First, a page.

The push to move away from nuclear power because of the crisis at the Fukushima No. 1 power plant has propelled demand for gas on a global basis — and the subsequent rise in its prices will inevitably hurt Japanese buyers, according to a department head of an Edinburgh-based research and consultancy firm.
“There is an impact (by antinuclear movements) on gas demand because gas and coal will end up replacing some of the nuclear generation that is lost,” Noel Tomnay, head of global gas research at Wood Mackenzie Ltd., said in Tokyo.
“At the global level, no one can build renewable sufficiently fast enough to remove the need for either fossil fuels or nuclear generation. Consequently, you are making a political choice between carbon emissions and nuclear generation,” said Tomnay, who is on a one-week visit to the country to hold conferences and meetings with his clients amid growing demand for gas.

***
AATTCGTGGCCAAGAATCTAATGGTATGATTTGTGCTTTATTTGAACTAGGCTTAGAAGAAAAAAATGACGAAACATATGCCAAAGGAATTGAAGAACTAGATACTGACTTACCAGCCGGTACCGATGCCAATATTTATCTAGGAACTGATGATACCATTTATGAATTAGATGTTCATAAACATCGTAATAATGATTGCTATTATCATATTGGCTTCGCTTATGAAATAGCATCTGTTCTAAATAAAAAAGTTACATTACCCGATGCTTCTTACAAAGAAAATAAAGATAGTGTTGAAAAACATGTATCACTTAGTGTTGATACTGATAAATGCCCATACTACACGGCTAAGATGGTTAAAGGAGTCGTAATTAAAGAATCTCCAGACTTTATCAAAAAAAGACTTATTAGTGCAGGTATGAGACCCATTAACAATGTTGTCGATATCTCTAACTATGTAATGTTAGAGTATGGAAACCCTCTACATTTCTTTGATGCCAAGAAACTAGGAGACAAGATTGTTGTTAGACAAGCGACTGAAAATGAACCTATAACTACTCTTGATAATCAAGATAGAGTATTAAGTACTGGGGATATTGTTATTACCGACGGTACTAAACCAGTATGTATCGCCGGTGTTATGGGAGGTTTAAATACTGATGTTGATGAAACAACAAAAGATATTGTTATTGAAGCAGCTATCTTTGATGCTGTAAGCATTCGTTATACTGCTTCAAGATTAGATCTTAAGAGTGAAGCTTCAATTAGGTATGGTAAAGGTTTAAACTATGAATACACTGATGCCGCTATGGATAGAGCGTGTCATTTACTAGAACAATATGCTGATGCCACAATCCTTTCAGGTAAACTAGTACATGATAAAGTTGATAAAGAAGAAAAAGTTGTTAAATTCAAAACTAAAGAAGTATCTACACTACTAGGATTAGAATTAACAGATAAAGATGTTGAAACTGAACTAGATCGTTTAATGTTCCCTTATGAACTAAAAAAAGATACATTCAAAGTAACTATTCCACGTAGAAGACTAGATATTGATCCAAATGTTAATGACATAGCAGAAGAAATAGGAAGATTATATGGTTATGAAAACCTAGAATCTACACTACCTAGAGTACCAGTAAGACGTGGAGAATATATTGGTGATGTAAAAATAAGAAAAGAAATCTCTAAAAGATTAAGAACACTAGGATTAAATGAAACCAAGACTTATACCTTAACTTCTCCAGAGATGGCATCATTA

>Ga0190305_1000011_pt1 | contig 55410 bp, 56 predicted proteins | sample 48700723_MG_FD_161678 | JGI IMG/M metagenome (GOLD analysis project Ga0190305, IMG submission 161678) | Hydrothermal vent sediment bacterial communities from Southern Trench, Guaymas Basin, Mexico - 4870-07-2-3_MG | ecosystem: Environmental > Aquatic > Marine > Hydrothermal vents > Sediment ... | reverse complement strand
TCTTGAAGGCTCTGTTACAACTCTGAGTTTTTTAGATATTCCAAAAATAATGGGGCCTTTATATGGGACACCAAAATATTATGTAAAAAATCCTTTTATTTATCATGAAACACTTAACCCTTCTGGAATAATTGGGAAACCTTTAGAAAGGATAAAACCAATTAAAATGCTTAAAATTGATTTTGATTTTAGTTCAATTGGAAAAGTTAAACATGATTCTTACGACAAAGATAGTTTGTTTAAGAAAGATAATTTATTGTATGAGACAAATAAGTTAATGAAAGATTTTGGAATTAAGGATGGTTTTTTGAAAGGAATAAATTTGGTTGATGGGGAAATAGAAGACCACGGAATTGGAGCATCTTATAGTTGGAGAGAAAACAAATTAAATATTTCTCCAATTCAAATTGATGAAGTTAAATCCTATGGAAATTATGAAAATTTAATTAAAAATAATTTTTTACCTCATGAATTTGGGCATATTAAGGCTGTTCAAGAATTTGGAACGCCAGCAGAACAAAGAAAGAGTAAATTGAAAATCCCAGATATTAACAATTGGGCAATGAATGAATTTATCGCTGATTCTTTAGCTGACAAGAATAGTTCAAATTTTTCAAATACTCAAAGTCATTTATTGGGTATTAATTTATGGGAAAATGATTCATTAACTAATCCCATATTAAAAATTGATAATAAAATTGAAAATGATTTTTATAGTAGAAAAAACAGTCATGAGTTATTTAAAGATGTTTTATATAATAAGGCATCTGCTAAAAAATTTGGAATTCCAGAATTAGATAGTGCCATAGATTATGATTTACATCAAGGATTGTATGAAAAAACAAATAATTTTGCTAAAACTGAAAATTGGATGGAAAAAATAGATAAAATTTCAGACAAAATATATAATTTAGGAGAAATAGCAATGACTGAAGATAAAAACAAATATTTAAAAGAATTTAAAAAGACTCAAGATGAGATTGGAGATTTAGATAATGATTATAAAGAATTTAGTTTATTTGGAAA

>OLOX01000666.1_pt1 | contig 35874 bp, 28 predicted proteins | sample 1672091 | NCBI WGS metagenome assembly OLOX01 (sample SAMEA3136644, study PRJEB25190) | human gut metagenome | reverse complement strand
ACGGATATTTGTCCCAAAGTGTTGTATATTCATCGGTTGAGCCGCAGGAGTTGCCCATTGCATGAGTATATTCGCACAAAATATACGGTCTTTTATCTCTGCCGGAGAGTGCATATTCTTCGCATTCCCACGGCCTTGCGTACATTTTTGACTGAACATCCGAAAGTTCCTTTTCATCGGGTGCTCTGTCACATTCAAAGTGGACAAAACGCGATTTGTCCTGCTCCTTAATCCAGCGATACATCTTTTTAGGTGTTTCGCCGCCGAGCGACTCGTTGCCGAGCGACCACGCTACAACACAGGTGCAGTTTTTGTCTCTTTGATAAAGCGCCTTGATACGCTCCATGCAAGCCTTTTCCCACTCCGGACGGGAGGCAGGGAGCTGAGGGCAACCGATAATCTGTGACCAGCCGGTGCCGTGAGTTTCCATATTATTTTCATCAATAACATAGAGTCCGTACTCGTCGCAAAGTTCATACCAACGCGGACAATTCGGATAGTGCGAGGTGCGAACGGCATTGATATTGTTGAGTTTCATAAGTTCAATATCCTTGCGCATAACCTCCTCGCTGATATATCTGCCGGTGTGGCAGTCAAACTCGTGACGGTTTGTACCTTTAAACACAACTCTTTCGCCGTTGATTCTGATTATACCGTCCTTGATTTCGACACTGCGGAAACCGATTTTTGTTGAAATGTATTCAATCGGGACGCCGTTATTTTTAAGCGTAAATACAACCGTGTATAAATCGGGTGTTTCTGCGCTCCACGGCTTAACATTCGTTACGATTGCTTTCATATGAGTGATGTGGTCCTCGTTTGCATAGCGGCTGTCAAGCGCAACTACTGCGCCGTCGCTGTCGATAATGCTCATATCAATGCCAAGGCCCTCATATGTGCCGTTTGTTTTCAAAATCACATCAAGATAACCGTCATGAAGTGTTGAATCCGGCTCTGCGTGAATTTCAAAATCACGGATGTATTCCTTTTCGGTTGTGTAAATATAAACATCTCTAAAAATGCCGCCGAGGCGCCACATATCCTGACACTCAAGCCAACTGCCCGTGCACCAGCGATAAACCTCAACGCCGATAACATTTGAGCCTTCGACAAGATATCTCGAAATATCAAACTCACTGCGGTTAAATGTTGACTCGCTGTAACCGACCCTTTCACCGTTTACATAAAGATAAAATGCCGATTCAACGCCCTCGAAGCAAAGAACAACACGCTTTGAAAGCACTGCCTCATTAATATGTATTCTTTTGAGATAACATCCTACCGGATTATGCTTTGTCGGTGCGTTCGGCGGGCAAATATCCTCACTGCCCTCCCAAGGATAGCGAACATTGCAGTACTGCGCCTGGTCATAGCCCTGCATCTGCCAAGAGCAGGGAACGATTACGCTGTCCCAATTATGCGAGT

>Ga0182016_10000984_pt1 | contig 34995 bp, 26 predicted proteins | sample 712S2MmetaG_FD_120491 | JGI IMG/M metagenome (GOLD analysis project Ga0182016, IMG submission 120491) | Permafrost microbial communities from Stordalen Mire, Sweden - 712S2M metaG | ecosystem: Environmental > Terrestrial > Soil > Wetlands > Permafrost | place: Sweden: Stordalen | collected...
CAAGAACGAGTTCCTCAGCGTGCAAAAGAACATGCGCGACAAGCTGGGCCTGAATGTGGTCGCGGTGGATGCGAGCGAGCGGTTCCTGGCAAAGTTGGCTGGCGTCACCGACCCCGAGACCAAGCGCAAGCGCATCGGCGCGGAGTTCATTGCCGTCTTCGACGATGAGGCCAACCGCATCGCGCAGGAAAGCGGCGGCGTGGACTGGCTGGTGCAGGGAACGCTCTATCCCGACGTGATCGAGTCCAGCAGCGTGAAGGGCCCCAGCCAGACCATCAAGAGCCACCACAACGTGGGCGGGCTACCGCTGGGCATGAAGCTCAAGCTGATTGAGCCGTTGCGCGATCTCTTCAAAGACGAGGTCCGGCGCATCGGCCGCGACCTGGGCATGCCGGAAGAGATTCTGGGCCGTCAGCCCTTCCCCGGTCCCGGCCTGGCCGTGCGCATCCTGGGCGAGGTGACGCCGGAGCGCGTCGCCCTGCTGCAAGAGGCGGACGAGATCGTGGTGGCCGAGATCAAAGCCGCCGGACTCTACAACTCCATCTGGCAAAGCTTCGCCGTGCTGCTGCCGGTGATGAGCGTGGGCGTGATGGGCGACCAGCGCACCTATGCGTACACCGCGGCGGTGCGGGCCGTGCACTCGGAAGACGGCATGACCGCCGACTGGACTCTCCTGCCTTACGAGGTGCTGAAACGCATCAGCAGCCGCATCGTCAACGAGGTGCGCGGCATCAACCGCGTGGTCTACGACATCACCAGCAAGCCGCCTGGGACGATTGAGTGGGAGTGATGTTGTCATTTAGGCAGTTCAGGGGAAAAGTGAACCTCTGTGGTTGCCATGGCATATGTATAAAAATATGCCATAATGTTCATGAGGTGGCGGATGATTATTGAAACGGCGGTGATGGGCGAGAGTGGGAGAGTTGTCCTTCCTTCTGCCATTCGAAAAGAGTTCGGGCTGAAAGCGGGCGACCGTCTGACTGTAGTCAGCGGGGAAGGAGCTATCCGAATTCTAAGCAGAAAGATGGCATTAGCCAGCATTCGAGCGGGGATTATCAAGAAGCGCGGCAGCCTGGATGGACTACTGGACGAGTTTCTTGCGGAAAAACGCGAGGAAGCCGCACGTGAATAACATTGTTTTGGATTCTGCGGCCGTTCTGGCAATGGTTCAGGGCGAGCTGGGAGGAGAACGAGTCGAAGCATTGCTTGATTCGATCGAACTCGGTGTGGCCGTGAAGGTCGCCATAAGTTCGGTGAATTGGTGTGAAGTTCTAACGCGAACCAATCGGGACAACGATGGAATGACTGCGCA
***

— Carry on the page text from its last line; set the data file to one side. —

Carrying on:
Domestically, the trouble at the Fukushima plant and the suspension of the Hamaoka nuclear plant in Shizuoka Prefecture in line with the government’s request have prompted efforts to beef up procurement of liquefied natural gas as an alternative to nuclear energy.
Tomnay said that due to rises in transportation costs triggered by higher crude oil prices and an increase in demand in other parts of Asia, Japanese buyers would need to pay more to attract LNG cargoes.
Wood Mackenzie has projected that nuclear power generation capacity will be about 40 gigawatts less by 2020 than it had previously expected and about 70 gigawatts less by 2025 due to expected delays and suspensions of nuclear power plants worldwide.
He said gas prices rose particularly in Europe as the Fukushima accident rekindled strong memories of the 1986 Chernobyl disaster and its impact, fueling antinuclear movements, including in Germany, where a moratorium on nuclear power was decided on shortly after the Fukushima accident struck.
Such a rise in gas demand in Europe “could continue for a couple of years, and if it does, gas prices in Europe will rise significantly,” Tomnay said.
Amid such rises, Tomnay said, it is “understandable” and “sensible” that Japanese firms are ensuring the diversity of LNG supplies, such as from North America, where it is cost competitive with Australia, one of the major suppliers of LNG to Japan.
Chubu Electric Power Co., two Japanese gas firms and an incorporated administrative agency agreed to join in Mitsubishi Corp.’s shale gas project in Canada earlier this month.